Name changer

Pity the poor postman (or cabbie) when trying to locate some misspelled parts of London. You would have thought that after years of use some kind of conformity would result.

When writing about London’s New River I found the owner had had his name spelled in every conceivable way.

Sir Hugh Myddelton on many roads or Myddelton in the case of the local school.

[N]ow thanks to the patient research by Bruce Hunt I have discovered it was once misspelled Midleton Grove. I came across this treasure trove of information when tracing my family tree for many London streets where my ancestors once lived do not now exist.

At times local authorities actively change the spelling. For many years Harringay developed by the Victorians took its name from Harringay House, the grounds of which occupied most of the area west of modern Green Lanes. In the early 20th century the Municipal Borough of Hornsey tried to enforce the use of the Harringey spelling, resistance by locals prevented its adoption. But in 1965 when the local boundaries were reorganised with the combining of Hornsey, Wood Green and Tottenham, the councillors of Hornsey got their revenge and chose the name Haringey – its sounds almost posh don’t you know?

Bridgeman Road Sometimes incorrect spelling is just done by bumbling burgers. Take the poor residents under Islington’s aegis. If you live in Hazellville Road the council often fail to give it the four L rating calling the street Hazelville Road while the 41 bus digitally displays the arrival at Hazel Ville Road.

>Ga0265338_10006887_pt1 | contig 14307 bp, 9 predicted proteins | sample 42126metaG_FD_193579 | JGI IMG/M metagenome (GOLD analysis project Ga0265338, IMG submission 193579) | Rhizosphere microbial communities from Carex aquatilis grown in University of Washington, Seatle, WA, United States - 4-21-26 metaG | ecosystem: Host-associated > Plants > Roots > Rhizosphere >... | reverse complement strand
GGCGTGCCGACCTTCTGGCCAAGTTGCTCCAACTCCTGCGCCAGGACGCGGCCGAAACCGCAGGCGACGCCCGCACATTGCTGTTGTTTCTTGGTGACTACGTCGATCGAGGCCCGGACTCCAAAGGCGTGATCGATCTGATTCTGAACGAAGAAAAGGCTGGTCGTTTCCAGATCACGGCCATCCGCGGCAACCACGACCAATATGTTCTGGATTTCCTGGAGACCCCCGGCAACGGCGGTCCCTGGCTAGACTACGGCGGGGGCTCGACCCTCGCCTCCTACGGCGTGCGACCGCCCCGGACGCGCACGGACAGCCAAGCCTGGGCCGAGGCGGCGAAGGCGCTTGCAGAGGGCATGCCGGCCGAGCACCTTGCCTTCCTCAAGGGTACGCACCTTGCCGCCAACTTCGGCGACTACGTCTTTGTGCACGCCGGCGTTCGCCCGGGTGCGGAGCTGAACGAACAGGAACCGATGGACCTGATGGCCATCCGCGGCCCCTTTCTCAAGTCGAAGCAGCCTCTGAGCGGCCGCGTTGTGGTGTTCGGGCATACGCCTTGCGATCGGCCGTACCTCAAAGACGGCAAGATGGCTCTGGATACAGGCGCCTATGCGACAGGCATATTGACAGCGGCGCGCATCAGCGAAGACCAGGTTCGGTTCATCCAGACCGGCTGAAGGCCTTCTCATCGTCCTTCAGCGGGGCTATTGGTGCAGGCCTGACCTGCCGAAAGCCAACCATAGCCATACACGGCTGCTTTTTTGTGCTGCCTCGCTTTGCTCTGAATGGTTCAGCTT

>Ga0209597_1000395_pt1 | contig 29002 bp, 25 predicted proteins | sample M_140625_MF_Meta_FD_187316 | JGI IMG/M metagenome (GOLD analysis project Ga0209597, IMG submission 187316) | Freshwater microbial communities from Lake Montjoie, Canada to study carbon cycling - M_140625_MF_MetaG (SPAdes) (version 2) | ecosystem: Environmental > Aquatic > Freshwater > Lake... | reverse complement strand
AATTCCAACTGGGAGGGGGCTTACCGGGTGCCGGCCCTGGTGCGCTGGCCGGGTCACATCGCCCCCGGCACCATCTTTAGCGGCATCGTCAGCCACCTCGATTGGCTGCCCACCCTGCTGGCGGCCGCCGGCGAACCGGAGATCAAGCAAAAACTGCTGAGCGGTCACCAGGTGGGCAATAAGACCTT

The Victorians tried to bring order from the chaos of duplicated and miss-spelt streets. The Street Renaming Scheme was started in 1857 by The Metropolitan Board of Works this was following the General Post Office who had started introducing Postal Districts the previous year. Many streets were renamed or their spelling clarified which has led to more confusion.

Leirum Street Not to be outdone in this fine tradition of ambiguity Islington Council – yes it’s them again thought up a terrific wheeze.

Muriel Street, itself a fairly short thoughfare was split in two when the Barnsbury Estate was built. It was decided to rename one of the halves, to avoid confusion and the name given was Leirum Street.

A rather strange moniker – does it commemorate a notable local dignitary, or previous landowner? No, it derives its name from Muriel spelt backwards.

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